What does an effective strategic partnership look like? How is it created and what does it take to maintain it? What value does each individual partner see in such a relationship and what can the jazz community learn from this unique partnership between NPR Music, WBGO, and Jazz at Lincoln Center.
Panelists: Gabrielle Armand, Anya Grundmann, Amy Niles
The Importance of Artist Credits in the Digital Age
The panel will cover the latest developments, practices and industry impact of the modernization of music crediting. Attendees will leave the panel with insights they can implement daily and an understanding of how to properly collect, publish and view credits in the modern age.
Moderator: Lauren Onkey
Panelists: Chandler R. Bridges, Melanie Edwards, Carlos Handy, Gebre Waddell
University as Jazz Training Ground
Colleges and universities are working hard to create programs that not only feature top level professional jazz musicians, but also aim to produce them. A panel of musician educators talk about how universities have become a critical training ground for jazz artists and how it has impacted the music.
Moderator: Rodney Whitaker
Panelists: Stefon Harris, Victor Goines, Susan Muscarella, Terell Stafford
What’s Next? An Early Career Toolkit
Young, working musicians share their keys to success for those entering the freelance jazz world. Creating a market for yourself and your skills is hugely important. A discussion of options and avenues in the worlds of performance, education, composition, technology, recording, producing, marketing, networking, and more. In the ever-changing world of technology and independent music, it is necessary now more than ever to put your best foot forward and define your goals and strengths. The question is: How can one supplement their college music education to ensure that they are well-rounded, relevant, and ready for the real world?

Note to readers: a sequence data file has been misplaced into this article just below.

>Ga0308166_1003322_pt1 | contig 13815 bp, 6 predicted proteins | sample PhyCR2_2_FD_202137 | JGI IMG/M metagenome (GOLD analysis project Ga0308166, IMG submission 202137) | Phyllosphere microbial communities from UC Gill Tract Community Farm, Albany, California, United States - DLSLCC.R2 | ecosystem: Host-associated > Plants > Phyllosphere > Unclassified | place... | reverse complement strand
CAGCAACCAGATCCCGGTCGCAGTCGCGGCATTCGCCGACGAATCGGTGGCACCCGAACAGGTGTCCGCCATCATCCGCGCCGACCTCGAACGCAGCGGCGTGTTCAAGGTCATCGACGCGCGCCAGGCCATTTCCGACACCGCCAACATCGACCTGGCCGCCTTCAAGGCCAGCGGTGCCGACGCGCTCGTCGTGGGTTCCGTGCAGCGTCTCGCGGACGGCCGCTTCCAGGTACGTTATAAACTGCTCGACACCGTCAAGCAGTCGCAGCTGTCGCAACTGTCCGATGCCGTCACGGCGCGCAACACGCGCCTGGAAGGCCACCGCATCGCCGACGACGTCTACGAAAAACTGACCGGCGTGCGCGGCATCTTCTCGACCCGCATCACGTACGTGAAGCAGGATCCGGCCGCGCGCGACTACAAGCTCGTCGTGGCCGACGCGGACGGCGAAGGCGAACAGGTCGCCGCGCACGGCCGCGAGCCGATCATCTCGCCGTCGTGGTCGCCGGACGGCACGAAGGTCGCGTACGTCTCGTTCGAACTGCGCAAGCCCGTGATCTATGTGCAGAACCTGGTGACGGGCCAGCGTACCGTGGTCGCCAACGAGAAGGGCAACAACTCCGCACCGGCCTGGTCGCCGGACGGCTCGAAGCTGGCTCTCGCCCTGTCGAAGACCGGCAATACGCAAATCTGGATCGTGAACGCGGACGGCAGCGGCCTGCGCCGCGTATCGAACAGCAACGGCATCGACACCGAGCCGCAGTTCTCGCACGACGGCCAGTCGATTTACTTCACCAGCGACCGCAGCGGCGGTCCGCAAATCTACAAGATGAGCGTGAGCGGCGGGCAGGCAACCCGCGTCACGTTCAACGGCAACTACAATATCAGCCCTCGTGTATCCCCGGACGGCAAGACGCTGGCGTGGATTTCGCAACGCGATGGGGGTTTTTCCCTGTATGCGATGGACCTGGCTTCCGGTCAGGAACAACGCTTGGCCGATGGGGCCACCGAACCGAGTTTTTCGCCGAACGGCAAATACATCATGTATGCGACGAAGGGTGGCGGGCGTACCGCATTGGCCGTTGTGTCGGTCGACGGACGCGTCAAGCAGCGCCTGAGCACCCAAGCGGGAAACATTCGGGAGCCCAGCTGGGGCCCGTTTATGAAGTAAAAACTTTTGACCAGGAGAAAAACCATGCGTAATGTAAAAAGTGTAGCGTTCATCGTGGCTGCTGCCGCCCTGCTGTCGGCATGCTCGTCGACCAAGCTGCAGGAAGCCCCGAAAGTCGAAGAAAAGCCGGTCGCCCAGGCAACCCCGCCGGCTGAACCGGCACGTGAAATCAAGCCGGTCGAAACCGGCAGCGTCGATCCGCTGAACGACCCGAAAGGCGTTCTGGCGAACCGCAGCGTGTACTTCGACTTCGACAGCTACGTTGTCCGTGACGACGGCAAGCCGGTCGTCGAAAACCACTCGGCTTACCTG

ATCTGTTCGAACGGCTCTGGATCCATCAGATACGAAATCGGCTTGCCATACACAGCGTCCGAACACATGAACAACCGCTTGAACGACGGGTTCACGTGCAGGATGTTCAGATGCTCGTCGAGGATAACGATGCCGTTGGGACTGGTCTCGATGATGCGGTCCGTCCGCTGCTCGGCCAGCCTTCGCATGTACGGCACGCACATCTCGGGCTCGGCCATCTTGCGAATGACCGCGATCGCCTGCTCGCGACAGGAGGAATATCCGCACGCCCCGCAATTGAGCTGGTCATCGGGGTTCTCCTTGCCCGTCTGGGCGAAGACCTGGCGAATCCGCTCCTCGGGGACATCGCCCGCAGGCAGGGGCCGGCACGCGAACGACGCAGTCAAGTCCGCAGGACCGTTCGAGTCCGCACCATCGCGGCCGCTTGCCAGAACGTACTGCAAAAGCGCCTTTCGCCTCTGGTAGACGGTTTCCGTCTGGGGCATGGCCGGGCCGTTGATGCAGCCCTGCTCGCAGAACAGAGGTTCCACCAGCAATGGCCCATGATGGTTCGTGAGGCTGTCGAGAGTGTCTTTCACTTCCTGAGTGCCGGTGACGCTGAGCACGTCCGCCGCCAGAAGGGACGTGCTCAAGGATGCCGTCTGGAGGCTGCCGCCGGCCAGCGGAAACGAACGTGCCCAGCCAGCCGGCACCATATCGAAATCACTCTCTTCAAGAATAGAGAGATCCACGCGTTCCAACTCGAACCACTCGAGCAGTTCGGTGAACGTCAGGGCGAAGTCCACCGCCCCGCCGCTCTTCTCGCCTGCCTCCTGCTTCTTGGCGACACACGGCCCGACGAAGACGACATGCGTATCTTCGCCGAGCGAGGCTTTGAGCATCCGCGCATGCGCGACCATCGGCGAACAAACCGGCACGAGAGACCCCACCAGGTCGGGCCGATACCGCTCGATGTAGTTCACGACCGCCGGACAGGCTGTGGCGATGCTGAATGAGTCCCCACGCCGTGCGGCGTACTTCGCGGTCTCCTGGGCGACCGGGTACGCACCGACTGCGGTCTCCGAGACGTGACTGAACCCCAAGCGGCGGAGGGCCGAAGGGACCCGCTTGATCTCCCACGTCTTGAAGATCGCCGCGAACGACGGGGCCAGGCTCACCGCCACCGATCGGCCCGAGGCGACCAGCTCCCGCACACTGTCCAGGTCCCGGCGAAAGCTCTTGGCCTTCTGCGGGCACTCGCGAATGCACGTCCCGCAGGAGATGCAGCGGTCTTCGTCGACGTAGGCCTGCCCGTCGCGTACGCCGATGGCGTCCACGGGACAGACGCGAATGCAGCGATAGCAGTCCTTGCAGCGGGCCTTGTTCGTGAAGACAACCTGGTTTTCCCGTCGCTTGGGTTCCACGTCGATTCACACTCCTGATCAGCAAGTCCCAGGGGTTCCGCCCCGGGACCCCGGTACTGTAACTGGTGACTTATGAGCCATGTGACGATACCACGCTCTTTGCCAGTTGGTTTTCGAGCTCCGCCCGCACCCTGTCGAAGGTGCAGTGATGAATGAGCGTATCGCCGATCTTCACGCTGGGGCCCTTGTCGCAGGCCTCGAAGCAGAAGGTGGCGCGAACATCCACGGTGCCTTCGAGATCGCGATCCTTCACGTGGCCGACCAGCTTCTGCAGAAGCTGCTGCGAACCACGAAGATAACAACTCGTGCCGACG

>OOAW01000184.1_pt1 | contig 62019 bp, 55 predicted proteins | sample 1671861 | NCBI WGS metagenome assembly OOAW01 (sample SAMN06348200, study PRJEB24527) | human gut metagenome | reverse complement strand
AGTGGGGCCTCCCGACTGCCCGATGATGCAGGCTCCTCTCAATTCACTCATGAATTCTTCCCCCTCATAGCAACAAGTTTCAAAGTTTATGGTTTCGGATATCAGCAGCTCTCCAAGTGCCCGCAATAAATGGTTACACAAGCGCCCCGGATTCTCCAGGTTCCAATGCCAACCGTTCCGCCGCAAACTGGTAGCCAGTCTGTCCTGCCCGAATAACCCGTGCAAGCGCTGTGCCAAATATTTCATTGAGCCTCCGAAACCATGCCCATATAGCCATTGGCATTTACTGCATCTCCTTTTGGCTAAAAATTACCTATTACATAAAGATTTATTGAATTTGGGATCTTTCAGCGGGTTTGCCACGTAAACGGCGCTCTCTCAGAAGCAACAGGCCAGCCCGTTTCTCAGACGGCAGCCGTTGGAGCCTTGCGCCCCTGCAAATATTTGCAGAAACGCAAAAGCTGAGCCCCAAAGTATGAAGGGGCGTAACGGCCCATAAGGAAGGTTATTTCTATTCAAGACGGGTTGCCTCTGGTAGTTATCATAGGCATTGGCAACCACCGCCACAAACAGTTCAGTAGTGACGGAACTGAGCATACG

Moderator: Jake Cohen
Panelists: Nick Finzer, Brandon Lee, Alexa Tarantino
What’s that Sound? An Audio Recording Masterclass
You’ve decided to record your latest album yourself. What are the equipment, tools and skills that you need to make it work? Experienced recording engineers share some of their tricks of the trade.
Moderator: Al Pryor
Panelists: Magda Giannikou, Todd Whitelock
Women Big Band Leaders Roundtable: Presented by The National Endowment for the Arts
NEA Jazz Masters and other leading musicians discuss the challenges and opportunities of running, and composing for, large ensembles.
Moderator: Ann Meier Baker
Panelists: Toshiko Akiyoshi, Miho Hazama, Sherrie Maricle, Maria Schneider
Workshop: Making Engaging Videos
Thanks in part to social media and mobile technology, video has become one of the most important media platforms for artists at every level. This workshop explains how to cost-effectively make compelling videos that will move the needle.
Moderator: Eugenia Han
Panelists: Bryan Carter, Niki Walker, Grace Kelly
Your Digital Marketing Priorities
Having a presence digitally means more than just having a website. Molly Garber of digital marketing firm Capacity Interactive, which counts Jazz at Lincoln Center and Carnegie Hall as clients, shares five core priorities and how you can tackle them successfully, even with limited time and money.
Moderator: Aaron Bisman
Panelists: Molly Garber